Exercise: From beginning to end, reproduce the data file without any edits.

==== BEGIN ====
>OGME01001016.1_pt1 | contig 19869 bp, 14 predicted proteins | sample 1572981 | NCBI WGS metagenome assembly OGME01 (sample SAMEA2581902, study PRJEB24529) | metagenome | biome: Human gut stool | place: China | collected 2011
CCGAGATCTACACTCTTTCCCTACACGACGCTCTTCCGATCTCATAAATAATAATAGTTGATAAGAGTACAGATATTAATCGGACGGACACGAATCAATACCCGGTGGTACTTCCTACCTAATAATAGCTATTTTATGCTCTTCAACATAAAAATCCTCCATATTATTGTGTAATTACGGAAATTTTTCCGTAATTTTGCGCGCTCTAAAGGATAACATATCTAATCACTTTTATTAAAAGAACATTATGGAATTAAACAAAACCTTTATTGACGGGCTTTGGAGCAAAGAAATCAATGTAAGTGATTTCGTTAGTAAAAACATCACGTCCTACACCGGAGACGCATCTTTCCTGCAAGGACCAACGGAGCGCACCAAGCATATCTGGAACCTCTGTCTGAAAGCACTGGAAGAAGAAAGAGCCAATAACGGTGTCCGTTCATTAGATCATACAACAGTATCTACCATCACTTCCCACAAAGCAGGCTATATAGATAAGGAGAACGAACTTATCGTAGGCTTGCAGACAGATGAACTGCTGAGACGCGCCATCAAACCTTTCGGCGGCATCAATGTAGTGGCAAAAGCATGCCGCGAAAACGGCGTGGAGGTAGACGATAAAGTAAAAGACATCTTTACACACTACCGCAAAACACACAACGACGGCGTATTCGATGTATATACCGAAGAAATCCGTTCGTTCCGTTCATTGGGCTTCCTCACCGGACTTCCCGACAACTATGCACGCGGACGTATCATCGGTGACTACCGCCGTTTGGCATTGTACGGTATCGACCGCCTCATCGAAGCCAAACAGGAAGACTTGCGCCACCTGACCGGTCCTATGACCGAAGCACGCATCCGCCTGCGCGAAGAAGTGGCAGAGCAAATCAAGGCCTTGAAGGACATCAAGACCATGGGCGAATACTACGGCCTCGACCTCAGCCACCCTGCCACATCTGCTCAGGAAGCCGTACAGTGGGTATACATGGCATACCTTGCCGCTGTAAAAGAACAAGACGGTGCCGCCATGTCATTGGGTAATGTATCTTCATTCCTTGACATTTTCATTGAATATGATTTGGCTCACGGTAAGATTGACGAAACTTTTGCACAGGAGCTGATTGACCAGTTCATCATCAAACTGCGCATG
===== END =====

>OGME01001016.1_pt1 | contig 19869 bp, 14 predicted proteins | sample 1572981 | NCBI WGS metagenome assembly OGME01 (sample SAMEA2581902, study PRJEB24529) | metagenome | biome: Human gut stool | place: China | collected 2011
CCGAGATCTACACTCTTTCCCTACACGACGCTCTTCCGATCTCATAAATAATAATAGTTGATAAGAGTACAGATATTAATCGGACGGACACGAATCAATACCCGGTGGTACTTCCTACCTAATAATAGCTATTTTATGCTCTTCAACATAAAAATCCTCCATATTATTGTGTAATTACGGAAATTTTTCCGTAATTTTGCGCGCTCTAAAGGATAACATATCTAATCACTTTTATTAAAAGAACATTATGGAATTAAACAAAACCTTTATTGACGGGCTTTGGAGCAAAGAAATCAATGTAAGTGATTTCGTTAGTAAAAACATCACGTCCTACACCGGAGACGCATCTTTCCTGCAAGGACCAACGGAGCGCACCAAGCATATCTGGAACCTCTGTCTGAAAGCACTGGAAGAAGAAAGAGCCAATAACGGTGTCCGTTCATTAGATCATACAACAGTATCTACCATCACTTCCCACAAAGCAGGCTATATAGATAAGGAGAACGAACTTATCGTAGGCTTGCAGACAGATGAACTGCTGAGACGCGCCATCAAACCTTTCGGCGGCATCAATGTAGTGGCAAAAGCATGCCGCGAAAACGGCGTGGAGGTAGACGATAAAGTAAAAGACATCTTTACACACTACCGCAAAACACACAACGACGGCGTATTCGATGTATATACCGAAGAAATCCGTTCGTTCCGTTCATTGGGCTTCCTCACCGGACTTCCCGACAACTATGCACGCGGACGTATCATCGGTGACTACCGCCGTTTGGCATTGTACGGTATCGACCGCCTCATCGAAGCCAAACAGGAAGACTTGCGCCACCTGACCGGTCCTATGACCGAAGCACGCATCCGCCTGCGCGAAGAAGTGGCAGAGCAAATCAAGGCCTTGAAGGACATCAAGACCATGGGCGAATACTACGGCCTCGACCTCAGCCACCCTGCCACATCTGCTCAGGAAGCCGTACAGTGGGTATACATGGCATACCTTGCCGCTGTAAAAGAACAAGACGGTGCCGCCATGTCATTGGGTAATGTATCTTCATTCCTTGACATTTTCATTGAATATGATTTGGCTCACGGTAAGATTGACGAAACTTTTGCACAGGAGCTGATTGACCAGTTCATCATCAAACTGCGCATG